Vera slid next to Kurt and kept chattering. Chatterers drove him insane, the same way unforced errors did. I was still trying to figure out Edward Hopper.
Vera’s face was fury and delight. Soft yet angular, it was hardened by eyeliner and lipstick; a face you could kiss and fight with in a single moment. I decided she was pretty, especially in profile. Her voice, despite its chattiness, was husky, bruised almost, a late-night-movie voice kind of like Lizabeth Scott’s, this old Hollywood actress with a slight lisp Kurt was in love with. Every Sunday when the Inquirer hit the doorstep, he’d grab the TV Guide and go through each day of the week hoping for a Lizabeth Scott movie. If he found one, a little hoot would echo through the house and he’d circle the time and channel, and if it wasn’t too late, maybe a little past midnight, he’d haul me to the TV to watch it with him. I was more into Wonder Woman, but there was something alluring about Lizabeth Scott, luminous in black and white, like she was part of an ancient story that would keep playing even after the TV went off and the glow on the screen shrank to the size of a dime before going dark.
Vera kept talking and Kurt kept sliding in the booth and Vera kept sliding after him, until Kurt was pretty much pressed against the window. “I’m glad I met you two fine gentlemen,” said Vera. “You live around here?”
“Up the street a ways. Not close, in fact it’s kinda far, now that I think about it. It’s pretty far, huh, Jim?”
“A good ways away.”
“Well, Kurt, here’s the deal. I need a place to stay. I’m in a little trouble.”
“The kind a woman gets into and can’t easily get out of.”
“That could be a lot of things.”
“What kind of man?”
“The worst damn kind.”
“I don’t know, Vera. Me and the boy stay to ourselves.”
We were definitely in a Lizabeth Scott moment. Kurt knew it, too. It came over his face the way a mathematical equation suddenly makes sense to you. But Kurt was holding back, and Vera kept pressing. She ordered more tea and played with lemon slices like they were tiny suns setting in Kurt’s periphery. Kurt kept his eyes straight ahead, sometimes looking at me to help him out, and I kept trying to think of something, but deep down I didn’t mind if Vera came home with us. It had been a lonely house.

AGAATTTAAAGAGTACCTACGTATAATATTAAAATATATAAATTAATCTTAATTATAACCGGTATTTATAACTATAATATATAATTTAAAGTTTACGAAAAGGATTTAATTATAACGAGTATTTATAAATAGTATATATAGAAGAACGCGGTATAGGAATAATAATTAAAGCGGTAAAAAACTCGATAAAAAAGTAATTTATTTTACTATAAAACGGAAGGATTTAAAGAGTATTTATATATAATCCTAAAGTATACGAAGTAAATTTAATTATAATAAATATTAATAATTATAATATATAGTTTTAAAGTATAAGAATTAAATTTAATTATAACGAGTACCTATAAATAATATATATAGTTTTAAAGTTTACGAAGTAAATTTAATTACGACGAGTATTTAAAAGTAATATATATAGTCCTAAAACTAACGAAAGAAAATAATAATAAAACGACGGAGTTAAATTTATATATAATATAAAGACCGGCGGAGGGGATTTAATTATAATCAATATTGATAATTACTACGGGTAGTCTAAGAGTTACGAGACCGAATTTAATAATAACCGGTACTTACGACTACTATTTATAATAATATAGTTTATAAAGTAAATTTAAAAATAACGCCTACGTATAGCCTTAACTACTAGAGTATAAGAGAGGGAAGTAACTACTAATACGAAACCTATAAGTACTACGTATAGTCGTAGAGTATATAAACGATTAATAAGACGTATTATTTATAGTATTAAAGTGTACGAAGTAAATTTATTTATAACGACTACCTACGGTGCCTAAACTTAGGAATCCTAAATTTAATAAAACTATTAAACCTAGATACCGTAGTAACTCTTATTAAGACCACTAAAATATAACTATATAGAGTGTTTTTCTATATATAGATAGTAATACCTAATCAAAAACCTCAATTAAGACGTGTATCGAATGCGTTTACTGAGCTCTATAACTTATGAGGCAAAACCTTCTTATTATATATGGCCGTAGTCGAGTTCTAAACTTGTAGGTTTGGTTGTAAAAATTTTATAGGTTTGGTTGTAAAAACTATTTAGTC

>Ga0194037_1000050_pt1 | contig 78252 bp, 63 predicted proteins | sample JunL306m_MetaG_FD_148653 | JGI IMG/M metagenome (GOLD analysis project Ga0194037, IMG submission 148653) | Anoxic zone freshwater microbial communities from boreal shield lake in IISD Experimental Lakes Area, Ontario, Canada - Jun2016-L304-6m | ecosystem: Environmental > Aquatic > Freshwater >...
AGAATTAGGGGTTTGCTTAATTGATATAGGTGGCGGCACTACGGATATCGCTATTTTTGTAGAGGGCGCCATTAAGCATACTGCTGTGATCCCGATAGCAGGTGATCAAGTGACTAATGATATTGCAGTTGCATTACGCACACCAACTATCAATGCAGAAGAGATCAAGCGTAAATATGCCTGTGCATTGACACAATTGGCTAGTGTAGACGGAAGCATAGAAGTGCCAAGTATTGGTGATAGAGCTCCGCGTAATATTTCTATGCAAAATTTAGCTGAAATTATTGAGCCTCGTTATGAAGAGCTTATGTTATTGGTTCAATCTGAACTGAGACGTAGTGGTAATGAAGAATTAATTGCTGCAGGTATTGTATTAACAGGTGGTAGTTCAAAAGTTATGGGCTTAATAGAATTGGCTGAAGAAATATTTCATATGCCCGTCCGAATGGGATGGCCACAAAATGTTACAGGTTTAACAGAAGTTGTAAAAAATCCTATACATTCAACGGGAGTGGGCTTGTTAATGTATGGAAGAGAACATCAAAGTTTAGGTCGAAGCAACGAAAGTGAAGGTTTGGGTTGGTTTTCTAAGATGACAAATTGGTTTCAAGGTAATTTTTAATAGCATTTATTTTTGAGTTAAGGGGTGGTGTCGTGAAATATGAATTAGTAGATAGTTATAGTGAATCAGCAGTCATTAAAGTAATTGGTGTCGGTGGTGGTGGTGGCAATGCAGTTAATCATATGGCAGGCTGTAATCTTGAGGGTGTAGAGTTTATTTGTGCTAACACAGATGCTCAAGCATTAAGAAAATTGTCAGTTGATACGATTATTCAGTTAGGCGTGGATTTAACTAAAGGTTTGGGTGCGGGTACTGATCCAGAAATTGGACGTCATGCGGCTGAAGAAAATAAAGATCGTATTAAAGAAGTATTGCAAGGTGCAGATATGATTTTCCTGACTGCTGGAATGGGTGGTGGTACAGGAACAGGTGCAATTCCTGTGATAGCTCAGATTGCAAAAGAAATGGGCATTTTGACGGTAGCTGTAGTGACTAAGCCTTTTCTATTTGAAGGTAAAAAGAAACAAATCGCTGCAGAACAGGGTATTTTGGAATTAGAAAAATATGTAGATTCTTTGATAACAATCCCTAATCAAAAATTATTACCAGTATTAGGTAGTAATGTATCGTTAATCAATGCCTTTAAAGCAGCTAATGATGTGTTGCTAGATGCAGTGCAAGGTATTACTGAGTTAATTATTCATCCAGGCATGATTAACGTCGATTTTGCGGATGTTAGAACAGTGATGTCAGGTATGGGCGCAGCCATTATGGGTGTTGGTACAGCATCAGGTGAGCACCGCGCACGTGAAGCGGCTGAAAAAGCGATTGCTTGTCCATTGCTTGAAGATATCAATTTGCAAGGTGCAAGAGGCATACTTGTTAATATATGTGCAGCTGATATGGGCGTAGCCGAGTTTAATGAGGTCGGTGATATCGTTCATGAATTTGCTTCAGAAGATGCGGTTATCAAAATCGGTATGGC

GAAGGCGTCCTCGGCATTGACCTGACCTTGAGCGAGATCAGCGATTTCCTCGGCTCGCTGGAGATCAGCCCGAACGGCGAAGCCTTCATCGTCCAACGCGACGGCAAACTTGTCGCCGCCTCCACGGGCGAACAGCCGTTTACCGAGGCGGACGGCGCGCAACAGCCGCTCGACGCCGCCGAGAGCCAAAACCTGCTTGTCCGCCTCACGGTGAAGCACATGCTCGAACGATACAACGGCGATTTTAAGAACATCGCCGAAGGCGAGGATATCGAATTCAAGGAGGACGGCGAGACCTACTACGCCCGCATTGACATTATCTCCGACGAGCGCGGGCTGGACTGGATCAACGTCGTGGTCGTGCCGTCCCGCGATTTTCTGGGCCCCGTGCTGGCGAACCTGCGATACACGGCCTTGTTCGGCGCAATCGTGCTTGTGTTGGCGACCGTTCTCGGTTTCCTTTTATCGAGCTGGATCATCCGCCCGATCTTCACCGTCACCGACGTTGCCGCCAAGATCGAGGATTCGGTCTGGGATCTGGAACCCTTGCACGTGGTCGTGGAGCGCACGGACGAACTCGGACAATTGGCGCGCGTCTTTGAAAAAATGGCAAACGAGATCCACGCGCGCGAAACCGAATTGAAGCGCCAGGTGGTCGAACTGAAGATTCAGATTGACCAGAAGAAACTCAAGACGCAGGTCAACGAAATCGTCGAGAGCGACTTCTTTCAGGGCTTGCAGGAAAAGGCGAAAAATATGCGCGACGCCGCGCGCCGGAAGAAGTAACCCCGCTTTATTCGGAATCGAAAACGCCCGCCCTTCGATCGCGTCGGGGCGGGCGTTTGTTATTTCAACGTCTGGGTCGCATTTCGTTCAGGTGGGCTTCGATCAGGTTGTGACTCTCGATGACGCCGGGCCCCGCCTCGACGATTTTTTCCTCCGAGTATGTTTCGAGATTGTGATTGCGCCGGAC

“This man,” said Kurt, “is he big?”
“Not especially. But he’s meaner than hell. He once shot two guys in the same day.”
Kurt moved in his seat.
“Man, Kurt, you’re easy. I’m teasing you. The guy’s not big, but he’s evil, sinister. Like a phantom.”
It was hard to know if she was telling the truth.
“I don’t want to know about it,” Kurt said.
“Best not to.”
Vera reached over and brushed the hair off my forehead with her fingers. It felt strange and nice, and she told me that I looked a little like Kurt, only handsomer, which made me smile, and I could see Kurt wanted to smile too, but he stayed quiet by the window, thinking. Vera hummed “(I Can’t Get No) Satisfaction” by the Rolling Stones and asked me if I wanted to dance, but I said no. I had never seen anyone dance in the diner, except when Billy Doyle played “Fly Me to the Moon” on the jukebox and danced with a bottle of Thunderbird and an imaginary girlfriend after he pitched a no-hitter in church-league softball. Vera hummed another tune and reached for Kurt’s hand; no woman had touched that hand since Mom died.
“I need help,” she said.
Copyright Steerforth Press.
Peter O’Dowd follows the route of Abraham Lincoln's funeral train 150 years ago, to look at modern-day race relations and Lincoln's legacy.